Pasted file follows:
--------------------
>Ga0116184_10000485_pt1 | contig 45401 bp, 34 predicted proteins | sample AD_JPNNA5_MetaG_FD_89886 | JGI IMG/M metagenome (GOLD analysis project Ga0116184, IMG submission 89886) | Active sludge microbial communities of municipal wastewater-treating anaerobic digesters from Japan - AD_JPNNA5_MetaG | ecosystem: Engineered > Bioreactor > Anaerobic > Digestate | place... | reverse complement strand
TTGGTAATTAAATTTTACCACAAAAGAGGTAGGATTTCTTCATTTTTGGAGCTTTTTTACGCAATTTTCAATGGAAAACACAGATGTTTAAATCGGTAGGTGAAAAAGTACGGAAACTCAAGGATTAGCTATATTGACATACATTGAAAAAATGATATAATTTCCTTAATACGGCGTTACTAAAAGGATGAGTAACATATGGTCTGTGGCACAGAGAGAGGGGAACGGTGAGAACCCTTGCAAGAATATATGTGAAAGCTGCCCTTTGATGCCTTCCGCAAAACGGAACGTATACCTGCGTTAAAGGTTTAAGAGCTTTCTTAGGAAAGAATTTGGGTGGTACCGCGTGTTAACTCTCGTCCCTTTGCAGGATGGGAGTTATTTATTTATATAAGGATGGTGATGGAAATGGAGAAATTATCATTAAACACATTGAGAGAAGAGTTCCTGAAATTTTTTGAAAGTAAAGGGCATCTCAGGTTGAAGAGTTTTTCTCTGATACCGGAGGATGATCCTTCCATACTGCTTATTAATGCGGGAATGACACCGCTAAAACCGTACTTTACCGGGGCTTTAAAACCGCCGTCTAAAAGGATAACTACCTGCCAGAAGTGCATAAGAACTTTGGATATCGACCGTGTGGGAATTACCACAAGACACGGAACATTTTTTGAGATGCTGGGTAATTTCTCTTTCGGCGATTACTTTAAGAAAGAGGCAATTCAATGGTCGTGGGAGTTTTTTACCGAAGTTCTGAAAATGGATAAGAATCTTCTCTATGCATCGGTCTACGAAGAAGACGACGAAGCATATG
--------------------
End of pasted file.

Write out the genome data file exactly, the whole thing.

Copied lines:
>Ga0116184_10000485_pt1 | contig 45401 bp, 34 predicted proteins | sample AD_JPNNA5_MetaG_FD_89886 | JGI IMG/M metagenome (GOLD analysis project Ga0116184, IMG submission 89886) | Active sludge microbial communities of municipal wastewater-treating anaerobic digesters from Japan - AD_JPNNA5_MetaG | ecosystem: Engineered > Bioreactor > Anaerobic > Digestate | place... | reverse complement strand
TTGGTAATTAAATTTTACCACAAAAGAGGTAGGATTTCTTCATTTTTGGAGCTTTTTTACGCAATTTTCAATGGAAAACACAGATGTTTAAATCGGTAGGTGAAAAAGTACGGAAACTCAAGGATTAGCTATATTGACATACATTGAAAAAATGATATAATTTCCTTAATACGGCGTTACTAAAAGGATGAGTAACATATGGTCTGTGGCACAGAGAGAGGGGAACGGTGAGAACCCTTGCAAGAATATATGTGAAAGCTGCCCTTTGATGCCTTCCGCAAAACGGAACGTATACCTGCGTTAAAGGTTTAAGAGCTTTCTTAGGAAAGAATTTGGGTGGTACCGCGTGTTAACTCTCGTCCCTTTGCAGGATGGGAGTTATTTATTTATATAAGGATGGTGATGGAAATGGAGAAATTATCATTAAACACATTGAGAGAAGAGTTCCTGAAATTTTTTGAAAGTAAAGGGCATCTCAGGTTGAAGAGTTTTTCTCTGATACCGGAGGATGATCCTTCCATACTGCTTATTAATGCGGGAATGACACCGCTAAAACCGTACTTTACCGGGGCTTTAAAACCGCCGTCTAAAAGGATAACTACCTGCCAGAAGTGCATAAGAACTTTGGATATCGACCGTGTGGGAATTACCACAAGACACGGAACATTTTTTGAGATGCTGGGTAATTTCTCTTTCGGCGATTACTTTAAGAAAGAGGCAATTCAATGGTCGTGGGAGTTTTTTACCGAAGTTCTGAAAATGGATAAGAATCTTCTCTATGCATCGGTCTACGAAGAAGACGACGAAGCATATG